The scale is too low when the
cost of living iB tukon into con
sideration. The city should
not only givo them an opportun
tv tn auminrt thulr fjimillua. but
also to savo somuthinir in caso of
omorgency-Biicli ns sicknoss,
otc." Commissioner Bigolow
is also making an investigation
whicli iiu will presont to the
council at tho timo of thu hoar-
For Sale or Trade for City Pro
lorty 451 acres, 10 acres in
cultivation, 25 slashed and burn-
od, fivo room modern bungalow,
good barn, running water, good
orchard; closo to It. U. station
nndsixinilostogood town. Call
800 South Jorsoy street, or Mar
shall 2307.
Would you be able to meat
your financial obligation und at
the sumo time re-establish your
tome should your property bo
lustroyod by fire? Wo writo all
inos of insurance. Lot us quote
you rates. i'oninsulu bocurily
We sell guaranteed
The new modern cottage of four rooms known as GOG
Hudson St. This cottage was built just about one year
ago. It stands on a lot 40x100 feet, has several cherry
and apple trees on the place. It is close in to the business
section and near enough to any of the Industries. It is
just the place for two people and can be bought like pay
ing rent. The two new cottages on the same one hundred
feet square that this was built on have been sold to re
sponsible citizens who will take an interest in caring for
their homes.
Bonham & Currier.
The Dredging Project
Again tho proposed dredging
out the Columbia slough from
its confluence with the Willam
ette to Kenton to provide a
deep channel and additional har
bor facilites and industrial sites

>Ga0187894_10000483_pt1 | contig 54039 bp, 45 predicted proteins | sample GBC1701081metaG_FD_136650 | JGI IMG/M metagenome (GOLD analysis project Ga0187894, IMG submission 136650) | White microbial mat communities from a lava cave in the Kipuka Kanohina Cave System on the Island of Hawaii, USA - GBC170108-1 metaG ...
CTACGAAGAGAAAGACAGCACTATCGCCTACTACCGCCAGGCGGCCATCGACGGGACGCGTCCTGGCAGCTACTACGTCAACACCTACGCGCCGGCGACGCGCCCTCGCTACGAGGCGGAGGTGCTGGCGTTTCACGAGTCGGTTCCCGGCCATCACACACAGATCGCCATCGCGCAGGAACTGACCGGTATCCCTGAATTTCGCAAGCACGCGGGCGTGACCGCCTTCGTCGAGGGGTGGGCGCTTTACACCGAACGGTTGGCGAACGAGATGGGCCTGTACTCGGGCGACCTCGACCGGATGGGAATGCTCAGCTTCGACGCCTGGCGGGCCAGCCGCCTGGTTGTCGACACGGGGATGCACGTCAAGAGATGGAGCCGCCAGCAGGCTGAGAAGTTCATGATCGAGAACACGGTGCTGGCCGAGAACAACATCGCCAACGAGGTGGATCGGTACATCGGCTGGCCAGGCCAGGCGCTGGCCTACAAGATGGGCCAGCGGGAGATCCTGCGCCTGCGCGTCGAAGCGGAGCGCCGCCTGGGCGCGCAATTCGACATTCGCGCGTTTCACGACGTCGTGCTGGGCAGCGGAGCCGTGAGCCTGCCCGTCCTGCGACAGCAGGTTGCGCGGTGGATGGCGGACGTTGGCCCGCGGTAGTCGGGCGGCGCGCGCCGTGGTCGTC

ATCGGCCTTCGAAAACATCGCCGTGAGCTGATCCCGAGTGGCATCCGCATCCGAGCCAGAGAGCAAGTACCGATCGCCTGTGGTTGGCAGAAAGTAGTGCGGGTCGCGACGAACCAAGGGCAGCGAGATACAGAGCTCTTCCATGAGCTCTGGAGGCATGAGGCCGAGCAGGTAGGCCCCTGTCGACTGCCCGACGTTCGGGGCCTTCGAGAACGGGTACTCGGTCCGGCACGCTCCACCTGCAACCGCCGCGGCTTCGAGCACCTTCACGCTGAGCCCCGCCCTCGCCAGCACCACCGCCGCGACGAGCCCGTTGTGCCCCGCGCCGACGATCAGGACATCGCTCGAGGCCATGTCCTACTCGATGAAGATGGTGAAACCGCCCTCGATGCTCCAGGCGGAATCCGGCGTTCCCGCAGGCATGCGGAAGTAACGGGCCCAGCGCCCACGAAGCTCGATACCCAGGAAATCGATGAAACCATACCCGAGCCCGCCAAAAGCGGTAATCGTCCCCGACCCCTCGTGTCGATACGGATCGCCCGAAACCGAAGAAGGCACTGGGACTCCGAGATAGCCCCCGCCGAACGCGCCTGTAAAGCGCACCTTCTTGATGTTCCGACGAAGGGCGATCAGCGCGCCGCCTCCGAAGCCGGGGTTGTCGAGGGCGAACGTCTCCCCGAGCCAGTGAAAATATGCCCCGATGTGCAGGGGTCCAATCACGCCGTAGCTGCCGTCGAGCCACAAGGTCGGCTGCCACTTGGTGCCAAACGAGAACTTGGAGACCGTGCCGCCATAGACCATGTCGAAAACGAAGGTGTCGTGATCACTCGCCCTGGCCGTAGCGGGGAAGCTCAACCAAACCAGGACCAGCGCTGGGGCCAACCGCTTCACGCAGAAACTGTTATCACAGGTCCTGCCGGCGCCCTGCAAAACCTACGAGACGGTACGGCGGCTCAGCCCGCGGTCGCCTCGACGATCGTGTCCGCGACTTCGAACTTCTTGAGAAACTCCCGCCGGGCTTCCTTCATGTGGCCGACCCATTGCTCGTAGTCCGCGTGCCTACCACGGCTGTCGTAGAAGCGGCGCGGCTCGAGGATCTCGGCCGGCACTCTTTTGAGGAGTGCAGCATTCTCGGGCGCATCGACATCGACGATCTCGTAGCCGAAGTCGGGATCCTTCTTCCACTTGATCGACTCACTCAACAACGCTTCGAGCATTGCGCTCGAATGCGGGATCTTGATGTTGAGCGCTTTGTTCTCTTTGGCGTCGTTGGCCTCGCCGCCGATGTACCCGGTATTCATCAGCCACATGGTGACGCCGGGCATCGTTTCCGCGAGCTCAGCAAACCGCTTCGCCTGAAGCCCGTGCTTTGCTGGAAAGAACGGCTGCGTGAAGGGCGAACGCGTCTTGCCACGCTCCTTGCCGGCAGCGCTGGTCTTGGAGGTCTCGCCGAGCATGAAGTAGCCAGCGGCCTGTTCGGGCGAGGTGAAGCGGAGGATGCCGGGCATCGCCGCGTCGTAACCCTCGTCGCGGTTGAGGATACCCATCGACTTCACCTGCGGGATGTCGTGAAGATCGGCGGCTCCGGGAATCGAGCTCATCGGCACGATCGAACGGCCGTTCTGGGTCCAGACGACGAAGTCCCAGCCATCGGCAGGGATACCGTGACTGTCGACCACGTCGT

in the North Portinnd district
has been revived.' Tho project
has been presented to thu coun
cil and mot with approval to the
extent that the city officials will
appoint a committee of i5 busi
ness men nf Portland to study
the matter and make recommen
dations. It is estimated Hint
tho cost oi opening thu propos
ed channel to a sufficient width
and depth to handle deep sea
ships and provide room for
wharves and docks will cost
approximately $1,500,000. This
money would bo provided by
a 1 i. 'I isiie. A large delega
tio to: ii Incss men interested
in tho development of a North
Portland harbor and industrial
sites appeared iietoro the coun
oil in support of tho proposition.
Among them were II. 11. Ward,
worti, mrihV H
pluiBijcod the need for more deopof M,,si,ct: I"0"-)
water terminals und industrial
situs, particularly in the North
Portland district. They insist
ed the Columbia slough should
be dredged to a depth of 20 feet1
and to a width of 200 feet with .
a largo anchorage basin in thu,
vicinity of Kenton. This it.
whs argued, would provide,
melius for handling many ships,
and would provide means fori
hnndling many ships and would
make available between K)0 and
500 acre of laud for cheap
industrial sites, and becomo an
inducement to outside capital.
Pretty Home Wedding
Miss llnzel Hvuiib und Mr.
Gail I). Alexander were mar
ried I-'ridny evening, April 25,at
the homo of the bride's parents,
Mr. and Mrs, ,). 11. Hvans. KU
Swenson utreot, St. Johns, Ilev.
Burton of tho Uaptist church
officiating. .Thoir attendants
woro Mrs. .lack Staploton (nee
KvansJ sister of thu bride, and
Mr. Dell Alexander, brother of
tho groom. The In itio is a popu
lar young lady of St. Johns und
htiK a host of friends who ex
tend their beat wishes to the
happy couple in their new home.
Thu bride looked charming in